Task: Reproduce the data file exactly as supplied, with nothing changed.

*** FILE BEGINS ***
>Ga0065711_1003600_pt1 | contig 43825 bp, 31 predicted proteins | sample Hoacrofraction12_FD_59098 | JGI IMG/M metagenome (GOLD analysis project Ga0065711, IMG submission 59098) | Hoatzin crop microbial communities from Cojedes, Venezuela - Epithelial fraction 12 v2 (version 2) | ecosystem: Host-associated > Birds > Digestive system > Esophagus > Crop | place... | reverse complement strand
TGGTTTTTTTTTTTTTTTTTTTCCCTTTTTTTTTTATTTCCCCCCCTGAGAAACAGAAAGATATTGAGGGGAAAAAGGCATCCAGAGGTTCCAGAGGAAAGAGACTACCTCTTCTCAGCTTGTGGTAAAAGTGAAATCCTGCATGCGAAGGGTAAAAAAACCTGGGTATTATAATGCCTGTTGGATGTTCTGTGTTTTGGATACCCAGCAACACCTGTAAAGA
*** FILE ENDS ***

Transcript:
>Ga0065711_1003600_pt1 | contig 43825 bp, 31 predicted proteins | sample Hoacrofraction12_FD_59098 | JGI IMG/M metagenome (GOLD analysis project Ga0065711, IMG submission 59098) | Hoatzin crop microbial communities from Cojedes, Venezuela - Epithelial fraction 12 v2 (version 2) | ecosystem: Host-associated > Birds > Digestive system > Esophagus > Crop | place... | reverse complement strand
TGGTTTTTTTTTTTTTTTTTTTCCCTTTTTTTTTTATTTCCCCCCCTGAGAAACAGAAAGATATTGAGGGGAAAAAGGCATCCAGAGGTTCCAGAGGAAAGAGACTACCTCTTCTCAGCTTGTGGTAAAAGTGAAATCCTGCATGCGAAGGGTAAAAAAACCTGGGTATTATAATGCCTGTTGGATGTTCTGTGTTTTGGATACCCAGCAACACCTGTAAAGA